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Lexham Context Commentary: New Testament (3 vols.)

  • Format:Digital


Never Take a Verse Out of Context Again

Seeing the thought flow of a given biblical text is essential to properly understanding its place within Scripture.

The Lexham Context Commentary: New Testament is designed to guide readers through the literary context of the Bible, especially the contextual thought flow at each level of a book’s organization. Each book of the New Testament is clearly outlined and structured, and commentary is provided on increasingly more specific segments of the text, from the book to its major divisions to sections to paragraphs to verses. Readers will gain quick access to the literary thought flow of a New Testament book at whatever level they wish to dip in.

Portions of Lexham Context Commentary: John are still in production. Your resource will automatically update with the remaining content as soon as it’s complete.


Context is King

Traditional commentaries offer a wealth of information, but an explanation of the author’s flow of thought—how the parts relate to the whole—can get buried in detailed discussions of secondary literature, word usage, and historical background. The notes found in the Lexham Context Commentary deal with the text alone, leaving aside discussions of the opinions of other interpreters or of extra-biblical information from social, cultural, and historical background. The result is a concise, focused view of the biblical text that reveals the literary context of any given New Testament passage.

  • Careful, Quick Summaries: Read a summary of any passage in the New Testament, no matter the size—from major divisions to paragraphs to verses. The Lexham Context Commentary is like a heavily annotated outline of the entire New Testament. Zoom in as close—or out as far—as you want, and you’ll get a short, reliable description of wherever you are.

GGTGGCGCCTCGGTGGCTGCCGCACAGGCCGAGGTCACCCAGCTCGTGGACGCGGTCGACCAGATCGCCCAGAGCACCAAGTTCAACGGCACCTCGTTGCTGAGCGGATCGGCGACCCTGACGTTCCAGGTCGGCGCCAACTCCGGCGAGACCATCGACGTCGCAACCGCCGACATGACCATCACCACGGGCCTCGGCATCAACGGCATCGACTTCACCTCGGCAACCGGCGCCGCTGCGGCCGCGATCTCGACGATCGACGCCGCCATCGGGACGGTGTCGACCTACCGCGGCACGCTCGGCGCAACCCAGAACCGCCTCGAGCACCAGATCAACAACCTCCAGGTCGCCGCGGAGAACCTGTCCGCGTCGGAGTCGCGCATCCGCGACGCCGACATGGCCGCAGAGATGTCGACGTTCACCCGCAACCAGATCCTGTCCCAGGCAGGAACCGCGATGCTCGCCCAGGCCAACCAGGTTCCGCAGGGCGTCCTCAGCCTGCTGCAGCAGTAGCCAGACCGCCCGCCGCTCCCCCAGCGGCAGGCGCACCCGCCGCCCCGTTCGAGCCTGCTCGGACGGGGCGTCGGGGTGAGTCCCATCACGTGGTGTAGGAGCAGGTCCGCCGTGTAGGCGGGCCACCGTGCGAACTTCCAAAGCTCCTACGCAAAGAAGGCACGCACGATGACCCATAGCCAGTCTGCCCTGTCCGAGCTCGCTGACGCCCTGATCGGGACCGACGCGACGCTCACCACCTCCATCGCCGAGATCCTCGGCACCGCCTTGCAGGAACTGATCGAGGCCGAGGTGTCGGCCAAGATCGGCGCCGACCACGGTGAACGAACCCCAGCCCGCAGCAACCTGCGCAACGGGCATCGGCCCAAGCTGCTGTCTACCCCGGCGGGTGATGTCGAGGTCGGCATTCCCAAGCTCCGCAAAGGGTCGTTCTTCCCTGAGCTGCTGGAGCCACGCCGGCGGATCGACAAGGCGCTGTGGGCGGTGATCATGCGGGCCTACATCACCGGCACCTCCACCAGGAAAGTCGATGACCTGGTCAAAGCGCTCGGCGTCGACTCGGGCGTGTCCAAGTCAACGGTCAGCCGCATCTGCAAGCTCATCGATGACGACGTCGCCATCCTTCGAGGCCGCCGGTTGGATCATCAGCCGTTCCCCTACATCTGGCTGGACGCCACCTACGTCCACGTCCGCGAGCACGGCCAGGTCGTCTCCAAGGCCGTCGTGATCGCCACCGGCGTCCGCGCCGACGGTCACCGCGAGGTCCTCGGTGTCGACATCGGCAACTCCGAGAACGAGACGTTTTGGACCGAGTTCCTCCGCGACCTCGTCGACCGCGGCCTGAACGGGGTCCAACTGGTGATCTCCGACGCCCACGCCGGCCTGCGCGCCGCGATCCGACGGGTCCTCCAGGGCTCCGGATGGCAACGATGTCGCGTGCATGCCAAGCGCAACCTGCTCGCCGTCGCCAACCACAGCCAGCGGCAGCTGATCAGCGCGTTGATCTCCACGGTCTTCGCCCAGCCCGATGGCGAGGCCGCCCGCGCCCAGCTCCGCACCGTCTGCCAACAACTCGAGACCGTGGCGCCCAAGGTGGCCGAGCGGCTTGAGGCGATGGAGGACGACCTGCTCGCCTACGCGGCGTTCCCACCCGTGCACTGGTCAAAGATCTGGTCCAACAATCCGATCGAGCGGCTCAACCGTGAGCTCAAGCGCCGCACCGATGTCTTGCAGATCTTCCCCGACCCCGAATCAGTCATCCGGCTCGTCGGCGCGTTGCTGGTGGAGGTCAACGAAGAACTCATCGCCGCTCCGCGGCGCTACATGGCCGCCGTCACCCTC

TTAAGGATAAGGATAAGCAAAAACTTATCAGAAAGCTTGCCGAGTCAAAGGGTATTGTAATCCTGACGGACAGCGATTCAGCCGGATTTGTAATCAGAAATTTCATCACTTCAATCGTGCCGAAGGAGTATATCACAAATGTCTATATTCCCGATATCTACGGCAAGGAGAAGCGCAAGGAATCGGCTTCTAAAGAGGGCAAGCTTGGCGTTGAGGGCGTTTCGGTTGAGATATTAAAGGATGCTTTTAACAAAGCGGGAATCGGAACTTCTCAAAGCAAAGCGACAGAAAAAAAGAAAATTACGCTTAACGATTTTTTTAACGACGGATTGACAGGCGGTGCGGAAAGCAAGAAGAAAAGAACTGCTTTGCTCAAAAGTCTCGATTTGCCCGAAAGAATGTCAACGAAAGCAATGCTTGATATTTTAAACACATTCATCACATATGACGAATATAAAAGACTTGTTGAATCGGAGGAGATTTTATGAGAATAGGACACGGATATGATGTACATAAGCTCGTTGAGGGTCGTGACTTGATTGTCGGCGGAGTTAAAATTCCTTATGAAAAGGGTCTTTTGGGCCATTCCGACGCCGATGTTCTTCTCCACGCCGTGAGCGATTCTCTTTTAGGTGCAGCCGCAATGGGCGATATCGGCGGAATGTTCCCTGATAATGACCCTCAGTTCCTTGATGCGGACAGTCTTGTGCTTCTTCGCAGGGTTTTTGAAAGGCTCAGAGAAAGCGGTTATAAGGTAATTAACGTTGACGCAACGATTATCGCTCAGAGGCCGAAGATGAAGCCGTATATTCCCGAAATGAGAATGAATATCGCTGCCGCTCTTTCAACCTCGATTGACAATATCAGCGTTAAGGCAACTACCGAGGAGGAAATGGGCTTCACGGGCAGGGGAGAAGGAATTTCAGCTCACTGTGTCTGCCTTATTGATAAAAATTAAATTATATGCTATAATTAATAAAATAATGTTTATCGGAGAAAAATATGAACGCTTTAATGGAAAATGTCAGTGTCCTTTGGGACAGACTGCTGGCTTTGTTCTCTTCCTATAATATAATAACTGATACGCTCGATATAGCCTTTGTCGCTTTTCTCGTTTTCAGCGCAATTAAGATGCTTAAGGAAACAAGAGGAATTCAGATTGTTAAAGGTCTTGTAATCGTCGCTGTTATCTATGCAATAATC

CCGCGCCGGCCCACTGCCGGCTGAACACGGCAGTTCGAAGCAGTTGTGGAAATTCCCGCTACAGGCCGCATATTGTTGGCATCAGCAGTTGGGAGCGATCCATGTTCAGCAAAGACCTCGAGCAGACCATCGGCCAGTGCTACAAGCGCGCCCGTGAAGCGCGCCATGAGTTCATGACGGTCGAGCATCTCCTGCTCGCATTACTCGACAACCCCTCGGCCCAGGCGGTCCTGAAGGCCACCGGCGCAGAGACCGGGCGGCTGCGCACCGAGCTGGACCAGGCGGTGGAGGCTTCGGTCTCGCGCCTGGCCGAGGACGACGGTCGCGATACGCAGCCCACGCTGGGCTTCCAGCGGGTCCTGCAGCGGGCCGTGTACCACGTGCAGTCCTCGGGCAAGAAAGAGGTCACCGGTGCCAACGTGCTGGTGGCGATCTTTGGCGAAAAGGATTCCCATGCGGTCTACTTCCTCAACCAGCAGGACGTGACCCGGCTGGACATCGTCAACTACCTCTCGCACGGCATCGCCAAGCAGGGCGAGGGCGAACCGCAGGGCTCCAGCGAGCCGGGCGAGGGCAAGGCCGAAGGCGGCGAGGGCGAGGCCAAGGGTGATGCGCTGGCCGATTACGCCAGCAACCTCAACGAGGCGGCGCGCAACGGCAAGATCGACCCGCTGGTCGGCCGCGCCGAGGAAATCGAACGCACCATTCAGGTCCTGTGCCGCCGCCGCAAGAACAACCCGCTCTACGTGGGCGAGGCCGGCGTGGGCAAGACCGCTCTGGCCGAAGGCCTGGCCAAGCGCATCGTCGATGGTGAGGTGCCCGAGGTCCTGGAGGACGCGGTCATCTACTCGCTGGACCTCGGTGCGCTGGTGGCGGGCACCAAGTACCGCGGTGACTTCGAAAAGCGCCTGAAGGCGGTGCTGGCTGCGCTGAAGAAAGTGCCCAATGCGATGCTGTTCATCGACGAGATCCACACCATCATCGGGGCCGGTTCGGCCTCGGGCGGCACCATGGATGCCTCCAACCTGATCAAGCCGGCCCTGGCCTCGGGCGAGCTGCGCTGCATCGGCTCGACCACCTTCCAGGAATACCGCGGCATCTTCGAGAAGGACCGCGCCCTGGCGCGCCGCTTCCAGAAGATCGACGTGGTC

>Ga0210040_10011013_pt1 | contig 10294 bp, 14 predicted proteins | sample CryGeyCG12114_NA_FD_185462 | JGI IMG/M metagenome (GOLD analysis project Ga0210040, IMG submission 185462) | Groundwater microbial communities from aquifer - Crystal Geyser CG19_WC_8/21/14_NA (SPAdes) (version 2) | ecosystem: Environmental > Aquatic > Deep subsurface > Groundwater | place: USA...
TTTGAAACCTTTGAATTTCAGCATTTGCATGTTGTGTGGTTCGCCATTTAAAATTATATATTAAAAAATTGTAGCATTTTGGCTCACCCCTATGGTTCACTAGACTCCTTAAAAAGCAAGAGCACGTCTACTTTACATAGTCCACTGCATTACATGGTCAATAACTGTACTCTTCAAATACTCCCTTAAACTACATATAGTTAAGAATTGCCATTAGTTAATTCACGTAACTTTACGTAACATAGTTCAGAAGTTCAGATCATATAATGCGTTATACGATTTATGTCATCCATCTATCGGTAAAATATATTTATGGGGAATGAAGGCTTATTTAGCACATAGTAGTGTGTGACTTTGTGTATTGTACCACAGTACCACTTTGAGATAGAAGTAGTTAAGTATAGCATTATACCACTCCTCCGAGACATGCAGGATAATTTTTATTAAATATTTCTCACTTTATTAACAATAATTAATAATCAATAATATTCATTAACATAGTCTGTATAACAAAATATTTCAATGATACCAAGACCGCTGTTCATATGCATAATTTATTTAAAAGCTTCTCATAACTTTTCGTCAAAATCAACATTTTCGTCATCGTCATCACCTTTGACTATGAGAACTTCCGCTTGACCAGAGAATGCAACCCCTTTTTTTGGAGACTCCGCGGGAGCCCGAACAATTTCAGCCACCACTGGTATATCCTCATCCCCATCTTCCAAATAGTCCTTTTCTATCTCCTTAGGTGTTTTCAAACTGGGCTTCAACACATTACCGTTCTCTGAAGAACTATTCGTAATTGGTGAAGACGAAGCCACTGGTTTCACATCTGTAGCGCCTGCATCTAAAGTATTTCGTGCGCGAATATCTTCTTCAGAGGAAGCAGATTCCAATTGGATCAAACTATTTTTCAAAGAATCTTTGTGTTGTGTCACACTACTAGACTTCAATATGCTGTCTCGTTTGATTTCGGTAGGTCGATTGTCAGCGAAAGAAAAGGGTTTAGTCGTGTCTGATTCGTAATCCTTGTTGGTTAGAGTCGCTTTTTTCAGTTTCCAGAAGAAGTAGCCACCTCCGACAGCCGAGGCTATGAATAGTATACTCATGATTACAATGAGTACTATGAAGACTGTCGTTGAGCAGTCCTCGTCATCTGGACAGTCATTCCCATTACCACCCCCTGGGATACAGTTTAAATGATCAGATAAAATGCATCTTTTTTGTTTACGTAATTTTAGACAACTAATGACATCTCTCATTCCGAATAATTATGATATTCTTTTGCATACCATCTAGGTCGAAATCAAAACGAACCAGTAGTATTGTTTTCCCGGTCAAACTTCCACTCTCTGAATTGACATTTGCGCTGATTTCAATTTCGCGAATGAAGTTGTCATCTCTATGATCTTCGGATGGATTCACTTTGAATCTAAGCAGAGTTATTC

• Introductions by Leland Ryken: Leland Ryken has long been at the forefront of “close reading”—of reading the Bible as literature. Ryken’s introductions will acquaint you with the major genres of literature in the New Testament, helping you read each book in keeping with what kind of book it is, from Gospel to epistle to apocalypse.

Product Details

  • Title: Lexham Context Commentary: New Testament
  • Editor: Douglas Mangum
  • Publisher: Lexham Press
  • Publication Date: 2020
  • Volumes: 3
  • Format: Logos Digital
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Volume 1: The Gospels

  • Publisher: Lexham Press
  • Publication Date: 2020


  • Introduction by Mark Ward
  • Why We Need to Read and Interpret the Bible as Literature by Leland Ryken
  • Reading the Gospels by Leland Ryken
  • Matthew by H. Daniel Zacharias
  • Mark by Thomas Parr
  • Luke by David Crowther
  • John by Douglas Estes

Volume 2: Acts and Paul’s Letters

  • Publisher: Lexham Press
  • Publication Date: 2020


  • Reading the Book of Acts by Leland Ryken
  • Acts by Mitzi J. Smith
  • Reading the New Testament Letters by Leland Ryken
  • Romans by Brenda B. Colijn
  • 1 Corinthians by Alan B. Mangum and Thomas Parr
  • 2 Corinthians by Christopher Watson and Thomas Parr
  • Galatians by Katherine H. Burgett
  • Ephesians by Micah Meek
  • Philippians by Andrew Sutherland
  • Colossians by Micah Meek
  • 1–2 Thessalonians by Alan B. Mangum
  • 1–2 Timothy, Titus, and Philemon by Christopher Porter

Volume 3: General Letters and Revelation

  • Publisher: Lexham Press
  • Publication Date: 2020


  • Reading the New Testament Letters by Leland Ryken
  • Hebrews by Josh Mathews
  • James by Thom Blair, Thomas Parr, and Mark Ward
  • 1 Peter by Paul A. Himes
  • 2 Peter and Jude by Brian C. Collins
  • 1–3 John by Lynsey Stepan
  • Reading the Book of Revelation by Leland Ryken
  • Revelation by David M. Minnick and Mark Ward

Douglas Mangum is a contributing editor for the Faithlife Study Bible and co-author for the Studies in Faithful Living series. The first volume in the series is Abraham: Following God’s Promise. He is also an editor for the Lexham English Bible, a regular contributor to Bible Study Magazine, and an editor and contributor for the Lexham Bible Dictionary.

Doug is a PhD candidate in Classical and Near Eastern Studies at the University of Free State; he holds a Master of Arts in Hebrew and Semitic Studies from the University of Wisconsin–Madison.